It’s common for a parent to desire success for their child. And why shouldn’t we? Watching your child fail is difficult. I think watching my children fail or struggle hurts my heart more than failing or struggling myself. In my head, I know though that struggles and failure are inevitable, because everyone has those experiences.

Success can mean different things to different people. What parents teach their children about success can be very different, as well. There is so much that we don’t even have to say to our children since our actions can speak so loudly to them. What will I teach my children about success and what will they perceive from my actions?

As a former educator, my answer to this question was definitely influenced by what I’ve studied and what I’ve seen in the classroom. A common concept that I was taught was to praise a child’s effort rather than the product that is produced. I think that this concept of praising effort really puts children on an even playing field. In a classroom, every child may not be able to produce a project, test score or assignment that’s worth an “A.” However, every child can work hard in the classroom—and that hard work will look different depending on the child.

Ideally, I think this would mean that high achieving students won’t stop trying if things come easy for them, and lower achieving students wouldn’t feel discouraged when looking at other students’ abilities. This really stuck with me and I’ve thought a lot about how I can use this at home with my children.

For me, I want to teach my children that working hard and putting in their best effort should be thought of as success. Perfection doesn’t equal success in my book. Constantly feeling the need to strive for perfection can become stressful. It’s so common to hear about the overwhelming stress that high schoolers feel as they prepare to enter college. I think a lot of that stress can come from pressure to get the best grades and best test scores while taking the hardest classes. For some children, that stress may begin much younger than high school. Personally, I don’t want my children to feel stressed by school. I would prefer that my children think of school as challenging, motivating and enjoyable.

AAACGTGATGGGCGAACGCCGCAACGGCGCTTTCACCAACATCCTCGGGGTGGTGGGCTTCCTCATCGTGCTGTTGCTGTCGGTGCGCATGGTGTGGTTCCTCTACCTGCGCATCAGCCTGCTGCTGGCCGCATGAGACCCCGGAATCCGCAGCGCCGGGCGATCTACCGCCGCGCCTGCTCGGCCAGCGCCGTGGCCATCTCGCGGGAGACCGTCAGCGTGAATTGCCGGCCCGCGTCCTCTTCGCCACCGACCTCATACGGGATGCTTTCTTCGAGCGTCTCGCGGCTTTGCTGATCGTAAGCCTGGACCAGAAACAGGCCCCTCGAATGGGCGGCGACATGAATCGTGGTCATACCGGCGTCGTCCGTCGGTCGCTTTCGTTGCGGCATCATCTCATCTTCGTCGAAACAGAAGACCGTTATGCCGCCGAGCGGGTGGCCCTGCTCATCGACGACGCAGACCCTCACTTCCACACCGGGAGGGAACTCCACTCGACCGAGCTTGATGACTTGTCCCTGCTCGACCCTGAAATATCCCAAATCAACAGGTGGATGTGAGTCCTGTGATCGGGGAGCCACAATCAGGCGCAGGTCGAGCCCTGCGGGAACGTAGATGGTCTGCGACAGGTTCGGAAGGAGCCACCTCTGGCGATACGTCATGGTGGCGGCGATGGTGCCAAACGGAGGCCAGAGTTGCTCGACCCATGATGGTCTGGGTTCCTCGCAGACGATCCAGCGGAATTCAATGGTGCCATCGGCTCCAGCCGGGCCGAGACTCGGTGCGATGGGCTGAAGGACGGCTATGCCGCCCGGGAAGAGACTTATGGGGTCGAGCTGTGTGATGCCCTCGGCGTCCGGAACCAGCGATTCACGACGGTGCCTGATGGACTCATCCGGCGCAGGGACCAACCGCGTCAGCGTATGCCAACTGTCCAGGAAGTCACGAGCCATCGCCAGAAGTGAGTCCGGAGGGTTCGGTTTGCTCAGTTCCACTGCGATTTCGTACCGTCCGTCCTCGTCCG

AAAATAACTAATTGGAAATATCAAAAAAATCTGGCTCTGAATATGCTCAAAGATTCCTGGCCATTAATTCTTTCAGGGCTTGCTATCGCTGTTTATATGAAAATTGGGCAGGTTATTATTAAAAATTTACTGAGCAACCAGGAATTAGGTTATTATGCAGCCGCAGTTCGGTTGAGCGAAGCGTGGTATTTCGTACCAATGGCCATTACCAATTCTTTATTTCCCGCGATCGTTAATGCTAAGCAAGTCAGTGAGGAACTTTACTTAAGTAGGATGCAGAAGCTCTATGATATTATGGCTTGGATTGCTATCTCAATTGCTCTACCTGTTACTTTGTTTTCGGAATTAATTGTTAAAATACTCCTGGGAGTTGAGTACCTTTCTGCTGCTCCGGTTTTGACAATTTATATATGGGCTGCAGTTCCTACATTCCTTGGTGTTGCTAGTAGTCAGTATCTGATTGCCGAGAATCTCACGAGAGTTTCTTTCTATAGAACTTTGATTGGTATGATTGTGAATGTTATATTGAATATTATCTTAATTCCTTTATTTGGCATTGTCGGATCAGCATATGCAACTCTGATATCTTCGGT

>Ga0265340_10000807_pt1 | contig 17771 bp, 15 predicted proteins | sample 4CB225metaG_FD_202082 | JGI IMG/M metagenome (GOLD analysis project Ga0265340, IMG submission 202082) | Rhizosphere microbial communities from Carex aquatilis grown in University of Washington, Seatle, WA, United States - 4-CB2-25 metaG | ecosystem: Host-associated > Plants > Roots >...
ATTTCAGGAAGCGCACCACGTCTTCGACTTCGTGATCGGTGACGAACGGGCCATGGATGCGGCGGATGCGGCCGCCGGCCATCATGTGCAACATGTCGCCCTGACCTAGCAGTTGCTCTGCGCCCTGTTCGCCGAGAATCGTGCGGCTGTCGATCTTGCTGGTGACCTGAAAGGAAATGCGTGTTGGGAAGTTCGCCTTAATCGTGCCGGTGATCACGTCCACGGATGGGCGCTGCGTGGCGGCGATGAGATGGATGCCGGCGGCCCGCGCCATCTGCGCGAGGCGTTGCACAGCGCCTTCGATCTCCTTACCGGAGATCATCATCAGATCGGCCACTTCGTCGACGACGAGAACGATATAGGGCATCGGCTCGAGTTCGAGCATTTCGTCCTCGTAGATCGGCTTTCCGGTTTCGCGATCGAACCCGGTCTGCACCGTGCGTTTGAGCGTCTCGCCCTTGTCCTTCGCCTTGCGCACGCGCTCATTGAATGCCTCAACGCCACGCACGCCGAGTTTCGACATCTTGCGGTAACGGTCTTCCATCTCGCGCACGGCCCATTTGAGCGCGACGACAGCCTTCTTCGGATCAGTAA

So as my young children grow and experience struggles, accomplishments, set goals and make big life decisions, it’s important to me that I have intentional conversations with them. I want these conversations to be encouraging and supportive. I also want these conversations to ignite passion in my children.

I will tell my children how proud I am of their hard work. When facing something tough, I will praise their perseverance. We will celebrate academic progress even if that means going from a failing grade to a “C.” The importance of taking failure graciously will be discussed, because so much can be learned from failure. Encouragement will continuously be offered with the hope that they won’t limit what they will try. In my eyes, having these conversations from a young age can help shape a healthy relationship with success.